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Don't nosh on the fountains in Rome!

Adding to Lola's post about about lunching on church steps in Florence....

https://community.ricksteves.com/travel-forum/italy/do-not-try-picnicking-on-church-steps-in-florence

...Rome has evidently had it with tourists using the fountains - about 40 of the best of 'em - for picnicking.

https://www.thelocal.it/20170612/rome-virginia-raggi-bans-snacking-tourists-eating-drinking-ancient-fountains-heritage

The ban includes not only eating but drinking, sitting, biking and climbing on, wading, watering pets and pretty much anything else but snapping a shot and tossing a coin: see the Roma Today article in Italian. They're also drawing a tougher line about snacking on the Spanish Steps or other monuments.

So don't lose your beer allowance to a hefty fine, OK? That would be just sad.

Posted by
1731 posts

Not for nuthin', Kath, but that's just plain ridiculous. At a time when the security should have their eyes peeled for evildoers, this is very small potatoes in comparison. Knock on wood, they haven't succeeded in targeting Italy yet, but all the more reason to concentrate on that rather than some naive American tourist unknowingly sitting down to enjoy a take-away panini. Those aren't the ones to target...

One of the few places in Rome that was tourist-packed in early March was the Trevi Fountain, everyone doing the obligatory toss the coin and selfie. I probably saw that 20 times in 5 minutes. I didn't do it myself, but I took a picture of a young Aussie couple with their camera and then they reciprocated. Now that I think of it, however, I didn't see people eating al fresco by the fountain at all. Might have been because of the presence of at least 5 armed carabinieri.

My sense from seeing the security at the attractions and at no less than 15 foreign embassies while knocking around Rome over a week's time is that they don't fool around when it comes to this, unlike many other EU members.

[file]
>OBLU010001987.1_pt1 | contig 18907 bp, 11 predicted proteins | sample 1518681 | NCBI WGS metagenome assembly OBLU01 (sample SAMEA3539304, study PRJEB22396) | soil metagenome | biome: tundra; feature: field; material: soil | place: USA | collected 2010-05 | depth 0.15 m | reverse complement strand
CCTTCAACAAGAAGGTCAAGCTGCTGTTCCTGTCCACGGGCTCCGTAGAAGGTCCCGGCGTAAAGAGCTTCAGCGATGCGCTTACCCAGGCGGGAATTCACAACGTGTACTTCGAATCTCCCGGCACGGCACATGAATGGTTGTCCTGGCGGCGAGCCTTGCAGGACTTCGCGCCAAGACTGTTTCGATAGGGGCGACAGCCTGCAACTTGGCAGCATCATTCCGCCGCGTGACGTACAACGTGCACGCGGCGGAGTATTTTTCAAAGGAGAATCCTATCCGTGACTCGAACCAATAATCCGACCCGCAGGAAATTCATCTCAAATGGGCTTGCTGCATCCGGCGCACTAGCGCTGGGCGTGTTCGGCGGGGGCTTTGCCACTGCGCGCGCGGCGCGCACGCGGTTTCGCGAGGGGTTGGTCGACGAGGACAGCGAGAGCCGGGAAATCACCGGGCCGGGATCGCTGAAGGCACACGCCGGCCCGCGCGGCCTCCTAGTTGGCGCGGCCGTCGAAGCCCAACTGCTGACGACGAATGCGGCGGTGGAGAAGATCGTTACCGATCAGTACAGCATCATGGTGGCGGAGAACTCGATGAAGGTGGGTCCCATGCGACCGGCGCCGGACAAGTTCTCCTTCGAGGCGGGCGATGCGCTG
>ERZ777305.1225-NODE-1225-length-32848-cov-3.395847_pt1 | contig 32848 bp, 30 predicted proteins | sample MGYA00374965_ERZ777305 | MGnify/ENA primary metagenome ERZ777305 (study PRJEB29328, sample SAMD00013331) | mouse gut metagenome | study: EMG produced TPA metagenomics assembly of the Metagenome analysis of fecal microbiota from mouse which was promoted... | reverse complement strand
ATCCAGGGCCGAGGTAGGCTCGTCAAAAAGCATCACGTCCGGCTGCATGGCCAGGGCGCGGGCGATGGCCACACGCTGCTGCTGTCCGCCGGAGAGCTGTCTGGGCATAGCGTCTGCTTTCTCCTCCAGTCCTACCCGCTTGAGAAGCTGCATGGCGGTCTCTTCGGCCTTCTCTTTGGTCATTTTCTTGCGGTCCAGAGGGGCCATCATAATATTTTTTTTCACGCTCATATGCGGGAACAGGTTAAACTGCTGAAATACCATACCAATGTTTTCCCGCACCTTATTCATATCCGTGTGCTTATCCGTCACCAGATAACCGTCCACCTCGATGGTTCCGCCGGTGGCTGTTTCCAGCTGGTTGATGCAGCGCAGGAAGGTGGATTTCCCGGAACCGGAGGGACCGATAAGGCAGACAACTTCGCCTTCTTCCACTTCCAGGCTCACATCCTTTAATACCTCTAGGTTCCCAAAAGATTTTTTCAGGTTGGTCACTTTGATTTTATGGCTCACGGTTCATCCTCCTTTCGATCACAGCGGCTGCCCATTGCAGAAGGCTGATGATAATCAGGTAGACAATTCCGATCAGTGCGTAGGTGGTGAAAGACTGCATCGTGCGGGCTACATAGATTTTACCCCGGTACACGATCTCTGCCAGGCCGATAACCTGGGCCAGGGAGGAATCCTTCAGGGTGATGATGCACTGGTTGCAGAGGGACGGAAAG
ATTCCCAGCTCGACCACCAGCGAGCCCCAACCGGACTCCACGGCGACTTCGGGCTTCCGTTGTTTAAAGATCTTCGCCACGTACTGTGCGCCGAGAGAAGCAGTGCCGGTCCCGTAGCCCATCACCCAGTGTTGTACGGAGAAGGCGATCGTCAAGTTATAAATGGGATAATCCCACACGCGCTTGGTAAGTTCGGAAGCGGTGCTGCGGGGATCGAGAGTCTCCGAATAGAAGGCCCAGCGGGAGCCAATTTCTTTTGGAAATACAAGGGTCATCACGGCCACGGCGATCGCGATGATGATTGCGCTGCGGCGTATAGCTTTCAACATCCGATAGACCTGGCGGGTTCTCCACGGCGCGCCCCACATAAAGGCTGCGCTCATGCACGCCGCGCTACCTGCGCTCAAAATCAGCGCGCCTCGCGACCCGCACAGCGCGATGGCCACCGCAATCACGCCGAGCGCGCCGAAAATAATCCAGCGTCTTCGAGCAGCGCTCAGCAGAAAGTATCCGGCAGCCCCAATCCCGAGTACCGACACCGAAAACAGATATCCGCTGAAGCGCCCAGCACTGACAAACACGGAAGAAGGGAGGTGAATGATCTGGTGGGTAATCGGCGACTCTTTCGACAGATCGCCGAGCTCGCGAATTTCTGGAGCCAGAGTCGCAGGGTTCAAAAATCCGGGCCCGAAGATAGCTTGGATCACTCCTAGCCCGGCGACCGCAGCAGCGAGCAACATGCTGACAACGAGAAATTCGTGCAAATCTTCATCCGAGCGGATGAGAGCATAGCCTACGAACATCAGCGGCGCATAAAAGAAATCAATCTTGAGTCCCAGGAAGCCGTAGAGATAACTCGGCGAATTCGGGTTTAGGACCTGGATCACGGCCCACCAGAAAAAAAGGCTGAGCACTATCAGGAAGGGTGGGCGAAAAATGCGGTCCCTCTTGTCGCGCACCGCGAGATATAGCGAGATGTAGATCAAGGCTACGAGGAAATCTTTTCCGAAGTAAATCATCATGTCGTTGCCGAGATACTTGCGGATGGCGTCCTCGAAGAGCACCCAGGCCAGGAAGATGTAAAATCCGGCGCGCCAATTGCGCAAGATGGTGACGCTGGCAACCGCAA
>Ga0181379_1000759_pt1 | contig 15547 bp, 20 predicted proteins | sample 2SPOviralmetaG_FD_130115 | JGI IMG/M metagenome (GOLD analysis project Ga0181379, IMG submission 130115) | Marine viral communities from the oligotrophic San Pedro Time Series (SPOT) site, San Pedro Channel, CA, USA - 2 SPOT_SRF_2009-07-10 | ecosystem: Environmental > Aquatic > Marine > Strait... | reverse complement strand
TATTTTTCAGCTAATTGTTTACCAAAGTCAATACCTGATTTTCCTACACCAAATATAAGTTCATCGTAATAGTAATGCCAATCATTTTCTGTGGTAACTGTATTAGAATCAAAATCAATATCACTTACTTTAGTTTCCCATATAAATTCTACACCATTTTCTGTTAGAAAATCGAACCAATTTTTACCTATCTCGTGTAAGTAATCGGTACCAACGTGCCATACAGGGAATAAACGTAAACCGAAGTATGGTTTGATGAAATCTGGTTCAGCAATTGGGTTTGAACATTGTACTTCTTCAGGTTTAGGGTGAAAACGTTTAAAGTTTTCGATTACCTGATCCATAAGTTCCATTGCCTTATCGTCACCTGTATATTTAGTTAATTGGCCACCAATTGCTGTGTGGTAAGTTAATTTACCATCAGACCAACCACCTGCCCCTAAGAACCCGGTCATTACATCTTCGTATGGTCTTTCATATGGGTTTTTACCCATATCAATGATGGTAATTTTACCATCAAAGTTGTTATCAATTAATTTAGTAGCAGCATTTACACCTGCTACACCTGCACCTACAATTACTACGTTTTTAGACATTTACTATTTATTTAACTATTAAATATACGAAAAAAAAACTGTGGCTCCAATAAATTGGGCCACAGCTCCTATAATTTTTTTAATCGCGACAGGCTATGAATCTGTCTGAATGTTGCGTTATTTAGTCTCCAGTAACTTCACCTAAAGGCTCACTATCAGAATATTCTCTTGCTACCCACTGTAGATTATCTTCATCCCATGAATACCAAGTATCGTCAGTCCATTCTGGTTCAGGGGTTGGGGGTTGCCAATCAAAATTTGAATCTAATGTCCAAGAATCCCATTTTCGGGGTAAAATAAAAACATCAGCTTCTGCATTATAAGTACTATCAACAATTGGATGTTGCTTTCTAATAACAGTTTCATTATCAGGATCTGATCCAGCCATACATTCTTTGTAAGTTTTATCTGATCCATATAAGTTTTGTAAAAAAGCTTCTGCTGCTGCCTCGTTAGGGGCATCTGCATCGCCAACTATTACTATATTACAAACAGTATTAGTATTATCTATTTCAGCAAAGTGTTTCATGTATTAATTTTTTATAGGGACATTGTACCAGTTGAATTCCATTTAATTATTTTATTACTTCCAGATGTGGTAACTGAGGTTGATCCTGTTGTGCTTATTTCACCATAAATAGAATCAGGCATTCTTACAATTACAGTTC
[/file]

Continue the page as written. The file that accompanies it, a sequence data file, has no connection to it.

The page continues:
Posted by
904 posts

I think the Italians are right on! Can you imagine having over a million visitors from around the world picnicking in your town? The mess after would be incredible. We owe the Italians a debt of gratitude for taking care of all the archeology and architecture for the rest of the world. Not littering and leaving food scraps around town is simply good manners for our hosts. It is the least we can do.

Would you picnic on your church steps, wade in your most famous fountain, climb on a world treasure?

Posted by
599 posts

This post made me smile! We were at the Trevi fountain just last week, which was positively heaving even at 7.30 pm. There appeared to be a dedicated member of the carabinieri on duty specifically to stop sightseers eating next to the fountain. As I joked at the time, you can park - abandon, even - your car at right angles to a narrow street or dump a souvenir stand on a pedestrian crossing without so much as a second glance, but try eating a gelato in close proximity to the Trevi and you'll feel the full might of the Italian Police!

Still, probably not a bad policy as noted above. At least the place is only littered with human tourists (me included!).

Ian

Posted by
44 posts

Just a related observation...I haven't been to Rome, but on our recent trip to northern Italy (Milan, Lake Como, Venice, Verona) we noticed a lack of public seating available (even many train stations). So what do they expect, if no other seating is available? Sometimes a very tired tourist just needs to sit down for a few minutes. Any outdoor seating that was available was only at restaurants.